's Audioscrobbler

Needed a little something to take my mind off everything, so spent the morning messing around with Javascript, trying out’s Realtime Submission Protocol. It was my first time playing with any kind of API, Javascript and web forms, so I’m pretty pleased with the result.

Enter your username and password on the handshake page - this requires a certain amount of trust, sure… but you can see exactly what the code is doing, and if you know me, you’ll know I’m hardly competent enough to bother storing your credentials. You’ll be taken to a URL beginning which should have 4 lines, the first being “OK”. On the second line, there’s an authentication token that you’ll need to submit tracks.

Handshake handshook.png

On the submit page, enter the authentication token in the first box, followed by the song information. The timestamp is given at the top (I’m sure there’s an easy way to copy that into the field, but I haven’t figured it out yet). Source should be “P” and all the other boxes should be played with carefully, unless you bother reading the documentation. The result should be a simple “OK”.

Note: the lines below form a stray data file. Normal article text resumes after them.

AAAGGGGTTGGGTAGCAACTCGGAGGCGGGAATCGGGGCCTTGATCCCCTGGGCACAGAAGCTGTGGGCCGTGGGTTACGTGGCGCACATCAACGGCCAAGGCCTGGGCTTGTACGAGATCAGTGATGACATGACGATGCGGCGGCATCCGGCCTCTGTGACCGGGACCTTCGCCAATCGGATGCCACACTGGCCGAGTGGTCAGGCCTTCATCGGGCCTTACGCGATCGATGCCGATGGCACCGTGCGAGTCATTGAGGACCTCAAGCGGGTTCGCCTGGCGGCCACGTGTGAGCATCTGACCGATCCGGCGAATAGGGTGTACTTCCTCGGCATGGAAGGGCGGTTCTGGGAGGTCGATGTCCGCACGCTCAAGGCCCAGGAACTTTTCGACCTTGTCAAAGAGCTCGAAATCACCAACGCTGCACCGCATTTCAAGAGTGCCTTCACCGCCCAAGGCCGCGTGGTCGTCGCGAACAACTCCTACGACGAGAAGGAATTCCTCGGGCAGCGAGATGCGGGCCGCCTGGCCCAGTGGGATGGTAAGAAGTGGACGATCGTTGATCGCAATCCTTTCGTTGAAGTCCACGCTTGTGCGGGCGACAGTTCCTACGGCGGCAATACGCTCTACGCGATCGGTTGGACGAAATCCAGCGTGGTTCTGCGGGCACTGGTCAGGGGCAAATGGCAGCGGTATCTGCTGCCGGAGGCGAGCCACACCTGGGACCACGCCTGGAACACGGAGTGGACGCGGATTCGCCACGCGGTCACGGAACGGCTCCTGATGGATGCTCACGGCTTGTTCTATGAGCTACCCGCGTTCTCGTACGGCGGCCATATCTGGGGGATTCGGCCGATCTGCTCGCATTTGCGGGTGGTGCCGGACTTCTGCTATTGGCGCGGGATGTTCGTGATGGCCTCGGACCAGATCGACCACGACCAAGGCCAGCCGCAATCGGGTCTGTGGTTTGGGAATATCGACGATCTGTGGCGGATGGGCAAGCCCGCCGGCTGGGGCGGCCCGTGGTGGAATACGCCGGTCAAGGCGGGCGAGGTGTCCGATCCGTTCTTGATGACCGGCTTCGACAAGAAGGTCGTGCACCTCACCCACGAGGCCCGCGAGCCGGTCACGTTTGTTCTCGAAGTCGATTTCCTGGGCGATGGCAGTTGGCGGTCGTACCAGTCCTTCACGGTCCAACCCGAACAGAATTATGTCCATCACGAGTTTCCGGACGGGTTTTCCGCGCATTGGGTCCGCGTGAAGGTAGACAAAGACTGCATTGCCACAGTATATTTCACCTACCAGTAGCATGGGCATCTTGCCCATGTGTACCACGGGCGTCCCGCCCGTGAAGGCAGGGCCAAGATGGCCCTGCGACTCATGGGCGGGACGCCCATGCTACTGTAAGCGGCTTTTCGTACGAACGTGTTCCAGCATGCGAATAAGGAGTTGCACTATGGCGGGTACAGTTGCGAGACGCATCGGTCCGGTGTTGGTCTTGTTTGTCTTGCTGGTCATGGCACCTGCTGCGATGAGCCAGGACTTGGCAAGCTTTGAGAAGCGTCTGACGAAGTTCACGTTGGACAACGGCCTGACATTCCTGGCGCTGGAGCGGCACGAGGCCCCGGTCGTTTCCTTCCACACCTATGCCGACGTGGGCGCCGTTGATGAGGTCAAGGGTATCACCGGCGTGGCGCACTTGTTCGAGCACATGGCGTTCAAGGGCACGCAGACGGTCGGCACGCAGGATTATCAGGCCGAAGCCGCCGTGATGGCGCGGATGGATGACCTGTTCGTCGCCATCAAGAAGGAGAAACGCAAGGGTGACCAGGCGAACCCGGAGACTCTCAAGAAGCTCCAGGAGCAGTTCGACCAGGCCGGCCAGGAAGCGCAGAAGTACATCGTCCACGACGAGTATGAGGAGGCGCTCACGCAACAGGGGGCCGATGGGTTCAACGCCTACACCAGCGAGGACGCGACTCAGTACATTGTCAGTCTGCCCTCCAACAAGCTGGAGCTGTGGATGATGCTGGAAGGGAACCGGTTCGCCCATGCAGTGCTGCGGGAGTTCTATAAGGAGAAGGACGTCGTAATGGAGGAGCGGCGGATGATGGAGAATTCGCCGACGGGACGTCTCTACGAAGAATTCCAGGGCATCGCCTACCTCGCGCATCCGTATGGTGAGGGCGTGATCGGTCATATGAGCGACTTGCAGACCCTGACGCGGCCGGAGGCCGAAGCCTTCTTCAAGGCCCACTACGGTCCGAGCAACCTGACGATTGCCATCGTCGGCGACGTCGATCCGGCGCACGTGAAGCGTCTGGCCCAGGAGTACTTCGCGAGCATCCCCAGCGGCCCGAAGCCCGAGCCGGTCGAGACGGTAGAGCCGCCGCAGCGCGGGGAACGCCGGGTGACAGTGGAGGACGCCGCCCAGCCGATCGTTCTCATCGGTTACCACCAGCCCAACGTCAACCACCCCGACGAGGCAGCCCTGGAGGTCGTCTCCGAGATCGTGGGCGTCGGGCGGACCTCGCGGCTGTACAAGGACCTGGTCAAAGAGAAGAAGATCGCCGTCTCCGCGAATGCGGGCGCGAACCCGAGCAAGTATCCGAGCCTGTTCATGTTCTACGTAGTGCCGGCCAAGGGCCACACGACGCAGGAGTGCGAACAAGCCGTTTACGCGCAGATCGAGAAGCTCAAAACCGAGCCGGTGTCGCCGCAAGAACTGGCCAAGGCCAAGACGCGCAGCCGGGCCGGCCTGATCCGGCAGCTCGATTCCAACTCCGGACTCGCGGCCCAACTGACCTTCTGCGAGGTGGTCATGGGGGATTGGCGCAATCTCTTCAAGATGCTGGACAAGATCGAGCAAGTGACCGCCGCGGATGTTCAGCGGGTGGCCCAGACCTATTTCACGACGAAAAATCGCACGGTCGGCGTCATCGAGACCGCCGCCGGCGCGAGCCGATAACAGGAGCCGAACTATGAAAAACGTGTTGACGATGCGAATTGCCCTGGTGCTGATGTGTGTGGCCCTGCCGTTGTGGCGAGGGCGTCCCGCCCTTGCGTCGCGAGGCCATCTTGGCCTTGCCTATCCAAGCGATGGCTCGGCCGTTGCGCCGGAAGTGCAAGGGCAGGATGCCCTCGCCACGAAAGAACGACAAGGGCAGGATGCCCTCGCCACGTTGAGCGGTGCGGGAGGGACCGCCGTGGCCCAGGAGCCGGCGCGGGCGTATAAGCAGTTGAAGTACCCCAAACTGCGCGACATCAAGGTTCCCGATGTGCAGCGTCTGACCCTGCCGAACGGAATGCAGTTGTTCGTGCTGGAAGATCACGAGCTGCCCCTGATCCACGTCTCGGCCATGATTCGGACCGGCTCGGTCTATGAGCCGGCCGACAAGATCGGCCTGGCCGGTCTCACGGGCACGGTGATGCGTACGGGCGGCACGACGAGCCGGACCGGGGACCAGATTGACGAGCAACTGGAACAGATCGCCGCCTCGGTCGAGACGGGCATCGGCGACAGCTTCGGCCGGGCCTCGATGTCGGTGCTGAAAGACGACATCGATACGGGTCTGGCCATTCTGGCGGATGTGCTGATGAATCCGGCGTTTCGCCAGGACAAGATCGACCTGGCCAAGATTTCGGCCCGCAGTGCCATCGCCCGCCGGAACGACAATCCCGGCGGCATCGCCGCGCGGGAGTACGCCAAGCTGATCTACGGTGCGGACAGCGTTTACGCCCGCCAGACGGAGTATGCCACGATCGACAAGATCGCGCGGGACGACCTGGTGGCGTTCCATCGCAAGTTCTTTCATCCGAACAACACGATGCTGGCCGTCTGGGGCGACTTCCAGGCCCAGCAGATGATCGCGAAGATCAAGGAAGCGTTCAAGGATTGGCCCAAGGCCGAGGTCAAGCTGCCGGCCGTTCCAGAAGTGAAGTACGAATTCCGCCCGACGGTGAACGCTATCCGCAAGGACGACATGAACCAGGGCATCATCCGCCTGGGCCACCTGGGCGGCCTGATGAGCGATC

The client this submits as is set to “tst”, but as “client authors should use the tst identifier for clients which are not publicly distributed” please don’t go messing with it too much. This was just meant to be a fun project.

It looks fairly pretty in Firefox 3 RC1 and Safari 3.1.1. The MD5 hashing function in Javascript is BSD licensed from Paj and the time converter is free from Epoch Converter.


By adam2z on 26 May 2008 at 23:20:

cool stuff :)

By Will Morgan on 18 November 2008 at 21:22:

I suppose with this example you could go on and solve the problem that has with scrobbling tracks that one might watch on YouTube or discover on MySpace. Maybe a bit of Greasemonkey would be needed.

By Alex Muller on 19 November 2008 at 14:07:

Ha, that’s exactly what I was going to move on to create… and I should have something done within a few weeks of spare-time-coding :)